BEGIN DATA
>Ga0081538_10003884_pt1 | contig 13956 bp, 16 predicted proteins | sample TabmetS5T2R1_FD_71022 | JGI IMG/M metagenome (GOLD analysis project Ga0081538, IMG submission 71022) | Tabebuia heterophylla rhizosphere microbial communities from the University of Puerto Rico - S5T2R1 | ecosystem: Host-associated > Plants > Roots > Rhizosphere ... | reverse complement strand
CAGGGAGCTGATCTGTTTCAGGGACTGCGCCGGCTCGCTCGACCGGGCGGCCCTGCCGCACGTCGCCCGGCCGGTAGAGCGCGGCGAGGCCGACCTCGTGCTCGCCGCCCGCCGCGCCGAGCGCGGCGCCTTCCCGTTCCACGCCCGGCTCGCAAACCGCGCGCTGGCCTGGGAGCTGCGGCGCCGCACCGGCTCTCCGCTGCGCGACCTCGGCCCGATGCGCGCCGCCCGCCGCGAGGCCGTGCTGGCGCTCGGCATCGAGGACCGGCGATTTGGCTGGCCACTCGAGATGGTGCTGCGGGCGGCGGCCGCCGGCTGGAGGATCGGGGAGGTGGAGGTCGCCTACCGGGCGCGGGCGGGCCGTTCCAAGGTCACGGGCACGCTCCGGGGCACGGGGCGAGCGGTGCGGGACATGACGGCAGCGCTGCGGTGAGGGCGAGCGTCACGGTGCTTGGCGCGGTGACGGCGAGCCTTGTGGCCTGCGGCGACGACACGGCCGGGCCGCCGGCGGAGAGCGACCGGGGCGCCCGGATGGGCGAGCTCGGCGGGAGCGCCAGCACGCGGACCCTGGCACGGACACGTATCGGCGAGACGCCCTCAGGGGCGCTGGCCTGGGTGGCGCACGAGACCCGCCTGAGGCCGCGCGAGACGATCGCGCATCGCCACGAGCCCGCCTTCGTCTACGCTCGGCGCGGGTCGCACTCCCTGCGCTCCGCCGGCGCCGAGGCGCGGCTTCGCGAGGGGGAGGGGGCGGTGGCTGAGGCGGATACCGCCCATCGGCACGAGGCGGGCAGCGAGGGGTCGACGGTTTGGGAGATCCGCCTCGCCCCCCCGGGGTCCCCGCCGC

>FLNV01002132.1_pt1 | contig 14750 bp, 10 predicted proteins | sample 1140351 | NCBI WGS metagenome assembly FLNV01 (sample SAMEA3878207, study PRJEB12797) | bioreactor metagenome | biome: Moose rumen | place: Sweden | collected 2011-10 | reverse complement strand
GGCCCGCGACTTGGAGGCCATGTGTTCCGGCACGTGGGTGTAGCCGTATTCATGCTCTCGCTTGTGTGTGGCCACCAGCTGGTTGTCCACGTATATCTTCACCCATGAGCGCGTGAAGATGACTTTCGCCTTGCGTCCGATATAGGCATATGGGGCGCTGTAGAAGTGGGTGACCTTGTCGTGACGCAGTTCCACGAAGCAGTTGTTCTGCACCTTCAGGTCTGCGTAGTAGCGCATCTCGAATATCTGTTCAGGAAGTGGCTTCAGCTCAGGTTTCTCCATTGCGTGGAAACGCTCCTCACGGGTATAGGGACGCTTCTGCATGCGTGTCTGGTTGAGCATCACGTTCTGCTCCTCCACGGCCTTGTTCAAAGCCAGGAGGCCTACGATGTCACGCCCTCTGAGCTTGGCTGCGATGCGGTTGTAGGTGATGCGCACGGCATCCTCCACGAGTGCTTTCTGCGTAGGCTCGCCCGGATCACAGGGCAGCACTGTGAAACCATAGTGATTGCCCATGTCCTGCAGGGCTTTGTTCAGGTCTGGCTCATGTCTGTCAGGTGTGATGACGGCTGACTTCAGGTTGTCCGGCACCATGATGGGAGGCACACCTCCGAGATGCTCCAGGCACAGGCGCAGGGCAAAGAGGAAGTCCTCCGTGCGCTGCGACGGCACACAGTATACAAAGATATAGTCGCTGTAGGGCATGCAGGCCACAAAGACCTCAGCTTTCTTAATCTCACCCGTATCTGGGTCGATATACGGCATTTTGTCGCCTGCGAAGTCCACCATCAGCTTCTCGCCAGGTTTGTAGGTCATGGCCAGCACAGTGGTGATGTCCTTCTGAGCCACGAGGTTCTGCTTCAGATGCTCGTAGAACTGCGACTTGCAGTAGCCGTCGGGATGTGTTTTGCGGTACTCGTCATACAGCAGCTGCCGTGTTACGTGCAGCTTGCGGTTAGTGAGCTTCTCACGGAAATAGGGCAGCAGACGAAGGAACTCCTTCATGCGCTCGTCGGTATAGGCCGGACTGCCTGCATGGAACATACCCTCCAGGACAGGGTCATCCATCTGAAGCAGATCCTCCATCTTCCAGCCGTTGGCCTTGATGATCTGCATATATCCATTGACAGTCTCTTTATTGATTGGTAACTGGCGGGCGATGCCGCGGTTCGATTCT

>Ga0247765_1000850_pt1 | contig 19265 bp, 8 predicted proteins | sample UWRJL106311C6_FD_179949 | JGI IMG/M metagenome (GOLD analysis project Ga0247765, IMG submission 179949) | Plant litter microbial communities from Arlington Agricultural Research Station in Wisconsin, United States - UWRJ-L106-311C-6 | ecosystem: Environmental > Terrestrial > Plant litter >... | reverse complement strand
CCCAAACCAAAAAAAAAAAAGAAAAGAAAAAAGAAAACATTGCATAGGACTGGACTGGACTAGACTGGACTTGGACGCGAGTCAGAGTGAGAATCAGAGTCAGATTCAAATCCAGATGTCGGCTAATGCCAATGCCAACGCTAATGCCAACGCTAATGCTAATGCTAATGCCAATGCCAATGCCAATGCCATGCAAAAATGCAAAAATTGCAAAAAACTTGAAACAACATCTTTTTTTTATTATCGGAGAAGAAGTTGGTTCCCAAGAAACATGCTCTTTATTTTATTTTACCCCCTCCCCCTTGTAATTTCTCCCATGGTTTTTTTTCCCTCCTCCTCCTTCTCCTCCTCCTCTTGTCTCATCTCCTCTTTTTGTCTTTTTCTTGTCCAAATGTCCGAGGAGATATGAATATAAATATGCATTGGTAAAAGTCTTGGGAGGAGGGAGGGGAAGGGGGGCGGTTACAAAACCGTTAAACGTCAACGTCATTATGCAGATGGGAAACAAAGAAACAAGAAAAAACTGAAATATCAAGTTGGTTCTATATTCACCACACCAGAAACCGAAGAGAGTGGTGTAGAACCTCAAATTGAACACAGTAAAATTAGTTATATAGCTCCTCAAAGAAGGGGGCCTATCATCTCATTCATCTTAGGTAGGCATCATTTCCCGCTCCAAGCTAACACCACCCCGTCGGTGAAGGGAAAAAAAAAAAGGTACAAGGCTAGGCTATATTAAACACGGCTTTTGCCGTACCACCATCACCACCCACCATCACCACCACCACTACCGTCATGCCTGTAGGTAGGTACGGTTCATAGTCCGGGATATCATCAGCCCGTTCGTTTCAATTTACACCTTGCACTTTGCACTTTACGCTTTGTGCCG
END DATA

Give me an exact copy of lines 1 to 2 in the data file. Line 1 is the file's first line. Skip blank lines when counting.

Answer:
>Ga0081538_10003884_pt1 | contig 13956 bp, 16 predicted proteins | sample TabmetS5T2R1_FD_71022 | JGI IMG/M metagenome (GOLD analysis project Ga0081538, IMG submission 71022) | Tabebuia heterophylla rhizosphere microbial communities from the University of Puerto Rico - S5T2R1 | ecosystem: Host-associated > Plants > Roots > Rhizosphere ... | reverse complement strand
CAGGGAGCTGATCTGTTTCAGGGACTGCGCCGGCTCGCTCGACCGGGCGGCCCTGCCGCACGTCGCCCGGCCGGTAGAGCGCGGCGAGGCCGACCTCGTGCTCGCCGCCCGCCGCGCCGAGCGCGGCGCCTTCCCGTTCCACGCCCGGCTCGCAAACCGCGCGCTGGCCTGGGAGCTGCGGCGCCGCACCGGCTCTCCGCTGCGCGACCTCGGCCCGATGCGCGCCGCCCGCCGCGAGGCCGTGCTGGCGCTCGGCATCGAGGACCGGCGATTTGGCTGGCCACTCGAGATGGTGCTGCGGGCGGCGGCCGCCGGCTGGAGGATCGGGGAGGTGGAGGTCGCCTACCGGGCGCGGGCGGGCCGTTCCAAGGTCACGGGCACGCTCCGGGGCACGGGGCGAGCGGTGCGGGACATGACGGCAGCGCTGCGGTGAGGGCGAGCGTCACGGTGCTTGGCGCGGTGACGGCGAGCCTTGTGGCCTGCGGCGACGACACGGCCGGGCCGCCGGCGGAGAGCGACCGGGGCGCCCGGATGGGCGAGCTCGGCGGGAGCGCCAGCACGCGGACCCTGGCACGGACACGTATCGGCGAGACGCCCTCAGGGGCGCTGGCCTGGGTGGCGCACGAGACCCGCCTGAGGCCGCGCGAGACGATCGCGCATCGCCACGAGCCCGCCTTCGTCTACGCTCGGCGCGGGTCGCACTCCCTGCGCTCCGCCGGCGCCGAGGCGCGGCTTCGCGAGGGGGAGGGGGCGGTGGCTGAGGCGGATACCGCCCATCGGCACGAGGCGGGCAGCGAGGGGTCGACGGTTTGGGAGATCCGCCTCGCCCCCCCGGGGTCCCCGCCGC